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How to Make Deodorant

How to Make Deodorant

Over the past few years I’ve made a lot of deodorants: sprays, sticks, creams, powders…  And there are two ingredients that consistently stand out as the best all natural odor fighters – coconut oil and baking soda.  These two simple ingredients provide excellent odor protection, especially in combination.  However, there are pros and cons to each:

  • Coconut oil is a great deodorant base because it’s a stable oil that’s naturally anti-bacterial and anti-microbial.  It nourishes your skin and helps fight the bacteria that causes odor. However, coconut oil has a melting point of just 76 degrees and deodorants made with this oil become soft when it’s hot and hard when it’s cold.  This is particularly challenging with stick deodorants that depend on a consistent, spreadable texture.
  • Baking soda is a great deodorizer that helps neutralize odor and absorb moisture. However, it is very alkaline.  Some people, especially those with sensitive skin, experience itching or burning if baking soda is used in excess.

Last fall I started using a stick deodorant recipe that I love (see notes for recipe).  It works really well but in our hot, rarely air-conditioned house, it gets a little too soft.  So I’ve been playing around with the formula.  I removed the beeswax to make a lotion style deodorant that will better accommodate the oil’s melting point.  I also replaced half of the baking soda with zinc oxide powder to make it gentler on your skin.  The resulting formula is easy on your skin but tough on odor.  I think you’re gonna like it!

Homemade Deodorant Lotion


  • ½ cup coconut oil (organic, unrefined)
  • ¼ cup arrowroot powder
  • 2 Tablespoons baking soda
  • 2 Tablespoons zinc oxide powder (see Notes for substitutions and where to find)


  • If your coconut oil is solid, place it in a small saucepan and warm it over medium-low heat until it melts.  If it’s already liquid, skip to the next step.
  • Pour your coconut oil into a small bowl and gently add the remaining ingredients (zinc oxide powder can be harmful if breathed into your lungs so add this ingredient gently so as not to create dust, some people wear a mask for this step)
  • Stir and press the mixture with the back of a spoon until it’s smooth and lump free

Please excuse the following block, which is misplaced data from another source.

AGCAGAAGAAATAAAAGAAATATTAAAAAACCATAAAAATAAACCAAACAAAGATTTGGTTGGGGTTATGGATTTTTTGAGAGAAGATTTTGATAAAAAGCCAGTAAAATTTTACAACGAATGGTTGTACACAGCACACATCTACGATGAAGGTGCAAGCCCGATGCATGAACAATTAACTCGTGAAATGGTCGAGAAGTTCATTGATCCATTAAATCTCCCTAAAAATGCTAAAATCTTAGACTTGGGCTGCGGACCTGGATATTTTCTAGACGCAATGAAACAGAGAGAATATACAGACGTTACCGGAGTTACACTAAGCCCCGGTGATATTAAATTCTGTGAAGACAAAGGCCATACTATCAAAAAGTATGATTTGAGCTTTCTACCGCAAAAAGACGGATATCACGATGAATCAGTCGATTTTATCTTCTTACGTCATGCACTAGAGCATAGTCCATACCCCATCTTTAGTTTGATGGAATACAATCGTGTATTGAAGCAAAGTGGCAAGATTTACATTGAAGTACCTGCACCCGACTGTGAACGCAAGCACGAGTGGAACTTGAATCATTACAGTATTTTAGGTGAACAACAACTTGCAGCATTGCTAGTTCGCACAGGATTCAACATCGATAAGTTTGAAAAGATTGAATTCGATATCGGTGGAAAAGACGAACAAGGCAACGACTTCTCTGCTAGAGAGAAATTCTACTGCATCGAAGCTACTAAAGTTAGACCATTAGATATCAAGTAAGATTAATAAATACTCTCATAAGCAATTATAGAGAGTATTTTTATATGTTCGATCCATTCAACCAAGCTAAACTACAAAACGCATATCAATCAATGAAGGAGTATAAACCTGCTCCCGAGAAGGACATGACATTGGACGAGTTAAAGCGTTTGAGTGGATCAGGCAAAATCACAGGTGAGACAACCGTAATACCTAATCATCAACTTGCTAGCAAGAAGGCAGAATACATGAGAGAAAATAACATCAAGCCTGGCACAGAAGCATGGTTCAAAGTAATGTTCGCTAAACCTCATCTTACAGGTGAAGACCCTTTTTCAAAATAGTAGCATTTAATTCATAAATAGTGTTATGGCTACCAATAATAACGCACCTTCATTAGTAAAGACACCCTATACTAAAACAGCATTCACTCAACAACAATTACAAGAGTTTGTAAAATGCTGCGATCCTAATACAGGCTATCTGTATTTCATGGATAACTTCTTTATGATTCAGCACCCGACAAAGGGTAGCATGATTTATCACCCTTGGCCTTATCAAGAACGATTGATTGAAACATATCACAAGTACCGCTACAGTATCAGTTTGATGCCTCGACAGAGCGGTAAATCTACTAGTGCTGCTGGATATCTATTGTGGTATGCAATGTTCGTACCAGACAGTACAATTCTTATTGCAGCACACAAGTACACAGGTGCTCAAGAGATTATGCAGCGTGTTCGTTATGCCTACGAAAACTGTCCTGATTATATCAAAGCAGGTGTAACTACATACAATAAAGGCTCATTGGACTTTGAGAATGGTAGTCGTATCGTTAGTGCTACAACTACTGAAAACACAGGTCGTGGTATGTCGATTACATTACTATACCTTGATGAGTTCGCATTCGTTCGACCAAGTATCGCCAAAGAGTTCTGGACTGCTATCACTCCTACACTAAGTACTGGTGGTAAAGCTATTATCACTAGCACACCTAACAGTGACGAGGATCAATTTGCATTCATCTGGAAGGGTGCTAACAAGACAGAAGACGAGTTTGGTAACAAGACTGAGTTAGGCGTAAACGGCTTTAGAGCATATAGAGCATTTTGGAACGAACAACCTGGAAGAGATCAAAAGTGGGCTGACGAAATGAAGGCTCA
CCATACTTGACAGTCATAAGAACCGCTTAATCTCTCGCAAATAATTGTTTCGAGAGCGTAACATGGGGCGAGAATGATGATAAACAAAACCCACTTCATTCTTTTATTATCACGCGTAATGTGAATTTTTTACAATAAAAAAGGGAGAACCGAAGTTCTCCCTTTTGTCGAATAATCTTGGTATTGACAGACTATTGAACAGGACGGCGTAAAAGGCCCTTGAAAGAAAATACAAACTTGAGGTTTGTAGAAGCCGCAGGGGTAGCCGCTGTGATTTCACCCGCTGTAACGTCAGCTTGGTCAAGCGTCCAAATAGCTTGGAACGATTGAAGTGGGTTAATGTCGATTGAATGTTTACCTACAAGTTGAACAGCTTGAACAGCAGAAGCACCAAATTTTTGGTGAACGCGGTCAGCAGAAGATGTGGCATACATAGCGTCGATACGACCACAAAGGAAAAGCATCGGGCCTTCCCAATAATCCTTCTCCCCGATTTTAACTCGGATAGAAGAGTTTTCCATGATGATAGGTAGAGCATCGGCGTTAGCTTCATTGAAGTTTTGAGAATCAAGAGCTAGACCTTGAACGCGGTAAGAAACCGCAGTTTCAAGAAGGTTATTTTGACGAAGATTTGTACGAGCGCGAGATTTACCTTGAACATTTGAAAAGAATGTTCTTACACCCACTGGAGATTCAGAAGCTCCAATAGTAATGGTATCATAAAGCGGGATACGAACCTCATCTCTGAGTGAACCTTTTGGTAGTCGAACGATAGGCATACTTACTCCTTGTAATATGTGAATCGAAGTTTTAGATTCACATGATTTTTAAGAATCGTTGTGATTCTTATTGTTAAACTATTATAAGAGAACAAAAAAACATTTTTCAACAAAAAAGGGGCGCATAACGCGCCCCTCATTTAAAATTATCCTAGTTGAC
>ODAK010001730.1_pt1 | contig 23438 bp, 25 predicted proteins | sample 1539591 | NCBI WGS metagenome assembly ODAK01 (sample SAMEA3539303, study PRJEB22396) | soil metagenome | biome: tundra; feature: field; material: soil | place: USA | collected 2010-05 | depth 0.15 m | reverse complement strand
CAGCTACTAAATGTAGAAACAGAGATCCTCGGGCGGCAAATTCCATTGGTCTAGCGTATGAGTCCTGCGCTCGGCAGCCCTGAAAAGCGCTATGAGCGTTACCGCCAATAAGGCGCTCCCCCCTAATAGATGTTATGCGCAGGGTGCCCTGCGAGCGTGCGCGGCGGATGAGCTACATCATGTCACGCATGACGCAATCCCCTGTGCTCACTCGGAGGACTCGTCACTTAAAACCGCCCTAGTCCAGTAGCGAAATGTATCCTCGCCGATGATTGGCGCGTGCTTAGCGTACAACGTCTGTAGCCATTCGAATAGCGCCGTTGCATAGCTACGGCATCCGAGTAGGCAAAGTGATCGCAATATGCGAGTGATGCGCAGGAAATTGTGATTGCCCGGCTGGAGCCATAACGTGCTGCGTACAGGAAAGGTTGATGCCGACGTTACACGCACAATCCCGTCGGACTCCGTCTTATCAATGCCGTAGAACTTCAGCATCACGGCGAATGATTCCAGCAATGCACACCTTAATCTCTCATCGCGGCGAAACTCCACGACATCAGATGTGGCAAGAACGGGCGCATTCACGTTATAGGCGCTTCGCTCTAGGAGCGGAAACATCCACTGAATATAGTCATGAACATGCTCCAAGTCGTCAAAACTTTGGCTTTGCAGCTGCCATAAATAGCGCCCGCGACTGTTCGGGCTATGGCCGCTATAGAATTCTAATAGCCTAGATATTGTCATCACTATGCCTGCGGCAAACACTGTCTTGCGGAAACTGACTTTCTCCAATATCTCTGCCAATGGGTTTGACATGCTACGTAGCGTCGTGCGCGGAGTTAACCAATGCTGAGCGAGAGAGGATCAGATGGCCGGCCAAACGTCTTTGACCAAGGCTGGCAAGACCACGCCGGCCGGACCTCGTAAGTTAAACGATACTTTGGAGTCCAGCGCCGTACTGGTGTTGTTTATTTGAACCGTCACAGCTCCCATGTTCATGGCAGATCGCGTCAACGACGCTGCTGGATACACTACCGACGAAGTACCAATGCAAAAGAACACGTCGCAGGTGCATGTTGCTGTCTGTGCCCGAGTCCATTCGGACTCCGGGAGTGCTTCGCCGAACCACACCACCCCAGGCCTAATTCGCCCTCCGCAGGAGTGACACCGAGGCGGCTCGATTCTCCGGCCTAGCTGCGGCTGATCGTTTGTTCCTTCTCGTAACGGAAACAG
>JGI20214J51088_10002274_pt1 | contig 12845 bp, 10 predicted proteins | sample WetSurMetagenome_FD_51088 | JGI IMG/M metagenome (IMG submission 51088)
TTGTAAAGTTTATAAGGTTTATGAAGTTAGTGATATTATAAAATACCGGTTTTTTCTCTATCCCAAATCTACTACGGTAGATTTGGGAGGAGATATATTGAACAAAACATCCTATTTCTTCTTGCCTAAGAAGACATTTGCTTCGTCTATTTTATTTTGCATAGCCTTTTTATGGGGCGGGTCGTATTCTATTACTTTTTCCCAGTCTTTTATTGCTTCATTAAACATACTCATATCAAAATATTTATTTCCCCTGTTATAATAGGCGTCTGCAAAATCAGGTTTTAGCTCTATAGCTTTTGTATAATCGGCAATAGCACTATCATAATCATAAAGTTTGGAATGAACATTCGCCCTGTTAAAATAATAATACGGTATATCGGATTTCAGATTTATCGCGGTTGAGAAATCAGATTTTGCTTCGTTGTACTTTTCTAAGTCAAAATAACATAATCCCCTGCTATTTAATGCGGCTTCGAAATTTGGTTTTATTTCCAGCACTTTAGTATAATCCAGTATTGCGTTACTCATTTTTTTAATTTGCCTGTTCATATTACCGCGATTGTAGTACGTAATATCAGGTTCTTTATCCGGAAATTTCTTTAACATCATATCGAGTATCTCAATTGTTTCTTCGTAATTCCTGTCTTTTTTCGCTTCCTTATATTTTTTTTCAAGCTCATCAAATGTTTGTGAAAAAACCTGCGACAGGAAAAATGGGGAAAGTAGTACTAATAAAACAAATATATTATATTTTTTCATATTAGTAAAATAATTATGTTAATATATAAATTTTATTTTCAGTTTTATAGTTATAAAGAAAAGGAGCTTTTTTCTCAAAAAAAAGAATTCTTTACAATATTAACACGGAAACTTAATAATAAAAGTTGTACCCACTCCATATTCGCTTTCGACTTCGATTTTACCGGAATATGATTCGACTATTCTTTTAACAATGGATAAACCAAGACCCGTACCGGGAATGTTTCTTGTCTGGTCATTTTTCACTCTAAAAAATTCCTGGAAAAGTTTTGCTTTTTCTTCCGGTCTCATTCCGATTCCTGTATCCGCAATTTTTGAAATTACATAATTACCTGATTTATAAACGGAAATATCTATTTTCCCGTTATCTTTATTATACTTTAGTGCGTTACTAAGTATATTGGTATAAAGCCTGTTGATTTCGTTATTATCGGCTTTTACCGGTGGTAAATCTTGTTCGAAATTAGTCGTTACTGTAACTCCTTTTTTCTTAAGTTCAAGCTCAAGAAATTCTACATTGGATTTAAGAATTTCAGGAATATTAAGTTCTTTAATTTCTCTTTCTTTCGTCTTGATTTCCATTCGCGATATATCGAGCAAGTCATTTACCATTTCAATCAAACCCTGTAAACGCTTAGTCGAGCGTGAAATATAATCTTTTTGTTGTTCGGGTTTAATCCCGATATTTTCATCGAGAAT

• Transfer your deodorant into an airtight container – a small mason jar, baby food jar or plastic tub works well.
  • Apply a thin layer to your underarms and enjoy your all natural smell protection!


  • UPDATE: In our warm house this deodorant has a creamy consistency like thick lotion.  However, I recently brought it on vacation where they kept the house at 70 degrees and it solidified to the point that it could be used as a stick deodorant.  If your house is consistently cooler than 76 (or if you store it in the fridge), this is a viable option.  Otherwise a jar is a cleaner option.  If it does solidify, don’t worry – it melts very quickly.  Just scoop some out with your finger and let it warm up for a couple seconds before applying.
  • Zinc oxide powder: This recipe originally contained just baking soda which worked great but was too strong for some people’s skin.  So I replaced half of the baking soda with zinc oxide, another good odor controller that’s much gentler.  The problem with zinc oxide is that it’s hard to find and often comes in bulk.  I buy mine on Amazon:  It’s a big bag so I also use it to make homemade sunscreen and diaper rash cream.  Hope this helps!
  • Arrowroot powder – this is sold in natural grocery stores and often in the natural foods section of normal grocery stores.  It’s usually shelved with the flours, grains or baking supplies and is sometimes listed as Arrowroot Flour.
  • Helpful tip – This deodorant works by combating the bacteria that cause odor.  Therefore, it is most effective when applied to clean skin.  If you’re already a little smelly it helps to wipe your armpits with a moist paper towel before applying.  This isn’t necessary but definitely helps!
  • Additional deodorant recipes:

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